Imagine this picture: Sheila and me, two Spaniard tourists happily prancing around Shibuya, Tokyo, returning from exploring Harajuku and thinking about going for dinner before the restaurants close their kitchens (at 10 pm they are already closing! that’s nuts for our Spaniard inner clocks 😀 ). We are heading to one of the places we have in our list of “restaurants to go”, and at the moment we are approaching the famous Shibuya cross. And we start to hear live music: it sounds like a band testing their gear… and it sounds very good. Like a cross between Quickspace and Stereolab, some kind of post-rock-slash-math-rock… not the kind of music you expect to hear from a street performer.
Since we both are kind of music nerds and like that genres quite a lot, we looked for the source of the music… and we found it in a back alley, just under an elevated train archway: Three musicians, waiting for something, and a bunch of cool-looking people drinking beer and looking at them.
Of course, everyone there was japanese, and we were too shy to ask around to see what was going on. People were chatting around, shouting stuff in Japanese to the musicians, who were here just chilling out and chatting with each other. We didn’t understand anything, why they were not playing? What were we waiting for?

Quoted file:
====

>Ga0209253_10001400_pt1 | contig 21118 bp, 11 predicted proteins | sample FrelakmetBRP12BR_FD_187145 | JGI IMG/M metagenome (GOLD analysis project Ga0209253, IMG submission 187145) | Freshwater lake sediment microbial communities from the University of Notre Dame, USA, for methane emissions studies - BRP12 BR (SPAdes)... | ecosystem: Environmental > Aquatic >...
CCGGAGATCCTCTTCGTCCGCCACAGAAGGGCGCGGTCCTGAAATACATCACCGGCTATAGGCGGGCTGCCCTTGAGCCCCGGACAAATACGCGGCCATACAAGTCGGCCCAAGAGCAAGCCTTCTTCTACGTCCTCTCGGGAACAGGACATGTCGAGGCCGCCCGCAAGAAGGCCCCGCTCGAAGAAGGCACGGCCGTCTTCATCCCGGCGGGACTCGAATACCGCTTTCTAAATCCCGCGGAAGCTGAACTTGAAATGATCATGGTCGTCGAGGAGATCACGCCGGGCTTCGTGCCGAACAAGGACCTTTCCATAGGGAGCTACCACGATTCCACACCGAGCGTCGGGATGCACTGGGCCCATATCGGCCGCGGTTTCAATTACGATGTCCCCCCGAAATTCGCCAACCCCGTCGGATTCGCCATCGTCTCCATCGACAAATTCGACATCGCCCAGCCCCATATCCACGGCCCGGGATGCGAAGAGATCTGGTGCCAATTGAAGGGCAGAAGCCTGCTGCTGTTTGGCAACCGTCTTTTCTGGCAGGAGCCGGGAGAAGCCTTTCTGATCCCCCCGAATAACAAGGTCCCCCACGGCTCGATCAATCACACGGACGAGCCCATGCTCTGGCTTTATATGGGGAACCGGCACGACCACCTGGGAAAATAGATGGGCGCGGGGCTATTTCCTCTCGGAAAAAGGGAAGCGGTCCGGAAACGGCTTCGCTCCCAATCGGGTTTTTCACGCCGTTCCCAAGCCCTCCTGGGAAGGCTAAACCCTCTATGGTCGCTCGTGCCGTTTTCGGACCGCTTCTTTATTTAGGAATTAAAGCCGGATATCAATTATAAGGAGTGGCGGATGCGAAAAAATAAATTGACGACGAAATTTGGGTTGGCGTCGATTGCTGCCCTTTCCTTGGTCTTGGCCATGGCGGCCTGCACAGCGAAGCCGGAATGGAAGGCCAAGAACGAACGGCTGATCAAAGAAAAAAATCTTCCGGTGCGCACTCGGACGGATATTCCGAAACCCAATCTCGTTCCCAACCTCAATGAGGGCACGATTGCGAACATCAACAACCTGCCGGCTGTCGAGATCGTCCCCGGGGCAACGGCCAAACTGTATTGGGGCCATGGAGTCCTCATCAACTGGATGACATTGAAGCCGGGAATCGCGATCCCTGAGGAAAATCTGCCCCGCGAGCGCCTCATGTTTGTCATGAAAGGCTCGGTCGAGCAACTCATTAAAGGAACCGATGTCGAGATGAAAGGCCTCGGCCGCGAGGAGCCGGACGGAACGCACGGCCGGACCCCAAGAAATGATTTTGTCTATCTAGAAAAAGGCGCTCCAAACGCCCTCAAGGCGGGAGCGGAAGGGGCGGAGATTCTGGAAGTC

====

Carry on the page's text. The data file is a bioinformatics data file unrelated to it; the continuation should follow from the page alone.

And then it happened. Two trains passed at the same time over us. And at the same moment, they started to play.
And oh, boy, they were good. They were very good. People started dancing, singing along, and generally speaking, having fun. It was awesome. Remember the stage of all this: A back alley, just 100 meters away from the Shibuya crossing, with thousands of totally oblivious persons walking by just some meters away.
I’m not sure if it was a matter of luck, but they even managed to incorporate the trains passing above us. There was this particular moment when a song totally changed its pace just after a train flooded us with all its noise from above.
They played four or five songs and stopped. We left for our dinner (of course, we were late, the restaurant was already closing), and we could barely believe what we have seen. What’s the chance of catching a live post-rock gig in the street, in the middle of Shibuya?
Once we were back at our place, we jumped into internet to look for more info. It turns out that the band’s name is Loop Pool (soundcloud), and they annouced the gig on its twitter, so most of the people around were actual fans, with only a few of us being random bystanders.
I think it was one of the most magical moments in our lives. Even if it were just for that half an hour of music the whole trip to Japan would be already great.